Yeah, It’s definitely more than lukewarm. It’s not scalding maybe, but it’s like enough to cook some pasta. It’s been really exciting to see. So these companies are realizing that these are risks that they need to account for. We like to talk about transition risks and physical risks, so if a fossil fuel company, for instance, would be a prime example of this we’ll face transition risks as society starts to move away from the product that they offer. And then there’s physical risk, which is most of what we work on, which is like a company may be exposed to increasing storms or increasing temperatures, et cetera. So what are the actual physical risks from climate change? On both those sides there’s been interest from the business side, but also from regulators. And so we have the task force on climate-related financial disclosures. We have a variety of central banks that are starting to explore regulations on disclosures of climate risks within companies.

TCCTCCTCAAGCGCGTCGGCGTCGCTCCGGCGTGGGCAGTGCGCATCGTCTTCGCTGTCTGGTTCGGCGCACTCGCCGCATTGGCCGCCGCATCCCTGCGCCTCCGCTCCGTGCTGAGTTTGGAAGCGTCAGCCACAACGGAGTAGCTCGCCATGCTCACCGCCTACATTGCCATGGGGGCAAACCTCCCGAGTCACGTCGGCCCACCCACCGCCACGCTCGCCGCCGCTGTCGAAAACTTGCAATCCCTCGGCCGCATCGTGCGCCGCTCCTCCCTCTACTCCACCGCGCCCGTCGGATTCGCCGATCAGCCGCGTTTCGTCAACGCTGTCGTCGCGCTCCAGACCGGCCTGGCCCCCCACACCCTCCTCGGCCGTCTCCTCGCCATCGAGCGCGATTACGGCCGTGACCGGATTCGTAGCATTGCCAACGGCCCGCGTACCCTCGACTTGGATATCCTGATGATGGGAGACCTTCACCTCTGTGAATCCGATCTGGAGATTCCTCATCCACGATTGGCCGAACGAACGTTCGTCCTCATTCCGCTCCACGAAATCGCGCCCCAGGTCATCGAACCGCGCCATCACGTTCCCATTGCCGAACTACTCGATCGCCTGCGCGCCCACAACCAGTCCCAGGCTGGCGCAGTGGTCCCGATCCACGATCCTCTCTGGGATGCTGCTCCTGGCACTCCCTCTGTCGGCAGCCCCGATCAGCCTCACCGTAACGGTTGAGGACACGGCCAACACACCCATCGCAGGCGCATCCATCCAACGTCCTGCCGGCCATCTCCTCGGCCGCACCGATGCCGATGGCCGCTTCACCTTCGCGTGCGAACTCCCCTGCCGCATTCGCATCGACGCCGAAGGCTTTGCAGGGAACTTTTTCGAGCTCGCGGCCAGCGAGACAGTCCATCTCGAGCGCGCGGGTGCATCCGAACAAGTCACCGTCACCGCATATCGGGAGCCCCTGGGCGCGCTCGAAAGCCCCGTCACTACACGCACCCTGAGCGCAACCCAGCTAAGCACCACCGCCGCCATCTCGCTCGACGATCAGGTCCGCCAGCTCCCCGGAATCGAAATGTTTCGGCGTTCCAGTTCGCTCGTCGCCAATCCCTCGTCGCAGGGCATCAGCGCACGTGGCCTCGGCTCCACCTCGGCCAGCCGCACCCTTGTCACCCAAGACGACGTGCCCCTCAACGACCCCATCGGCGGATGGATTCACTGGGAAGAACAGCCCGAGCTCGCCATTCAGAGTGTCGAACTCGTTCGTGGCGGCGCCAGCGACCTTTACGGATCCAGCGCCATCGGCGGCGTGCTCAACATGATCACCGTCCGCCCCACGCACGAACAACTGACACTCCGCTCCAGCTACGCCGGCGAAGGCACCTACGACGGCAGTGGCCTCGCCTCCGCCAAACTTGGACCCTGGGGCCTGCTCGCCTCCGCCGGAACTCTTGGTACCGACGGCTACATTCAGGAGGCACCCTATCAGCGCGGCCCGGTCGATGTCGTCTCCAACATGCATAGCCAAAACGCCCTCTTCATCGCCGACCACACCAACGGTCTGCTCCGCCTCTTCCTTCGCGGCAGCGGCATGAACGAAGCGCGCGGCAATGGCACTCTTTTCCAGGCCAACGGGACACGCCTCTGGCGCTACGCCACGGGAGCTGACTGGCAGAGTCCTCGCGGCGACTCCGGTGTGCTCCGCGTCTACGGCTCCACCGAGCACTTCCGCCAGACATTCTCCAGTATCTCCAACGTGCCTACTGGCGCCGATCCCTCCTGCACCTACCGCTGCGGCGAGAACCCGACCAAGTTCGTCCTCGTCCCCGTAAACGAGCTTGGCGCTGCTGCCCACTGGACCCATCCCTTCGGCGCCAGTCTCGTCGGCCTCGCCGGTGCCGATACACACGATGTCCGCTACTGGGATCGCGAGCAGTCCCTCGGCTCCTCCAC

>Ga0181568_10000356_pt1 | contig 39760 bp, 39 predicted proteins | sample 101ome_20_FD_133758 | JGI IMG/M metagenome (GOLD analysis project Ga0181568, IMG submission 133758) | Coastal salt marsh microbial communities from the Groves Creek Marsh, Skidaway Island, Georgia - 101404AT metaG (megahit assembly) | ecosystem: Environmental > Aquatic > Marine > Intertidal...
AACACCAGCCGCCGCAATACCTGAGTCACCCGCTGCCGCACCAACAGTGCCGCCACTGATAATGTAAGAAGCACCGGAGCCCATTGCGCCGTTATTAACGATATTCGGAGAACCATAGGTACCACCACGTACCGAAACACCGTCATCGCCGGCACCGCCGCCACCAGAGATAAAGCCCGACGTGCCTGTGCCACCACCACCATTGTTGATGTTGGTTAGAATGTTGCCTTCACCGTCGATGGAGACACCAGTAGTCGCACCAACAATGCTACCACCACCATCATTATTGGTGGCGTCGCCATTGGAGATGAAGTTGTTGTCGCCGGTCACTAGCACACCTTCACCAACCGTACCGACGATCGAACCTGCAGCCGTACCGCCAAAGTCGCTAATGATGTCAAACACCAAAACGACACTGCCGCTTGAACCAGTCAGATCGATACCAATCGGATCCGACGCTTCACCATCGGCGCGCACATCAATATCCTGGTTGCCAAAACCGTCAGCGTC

Dr. Ian Bolliger (05:24):

I think valuable motivation for thinking about climate change from the risk perspective, if your sole goal is to make sure that society is as well adapted to climate change as possible, and as mitigating climate change as much as possible, it’s in your best interest to, to make this information available to companies because it’s also their directive as a company to make sure they price this risk. They have no incentive to price it too low because that’s financially risky for themselves. They have no incentive to price it too high for similar reasons. So getting that number right is beneficial for society in terms of their ability to adapt to climate change, but also for any individual government or corporation that may be trying to do a thorough risk assessment. 


James Lawler (06:05):

What regulators are we talking about and what types of businesses have broad coastal risks? 


Dr. Ian Bolliger (06:13):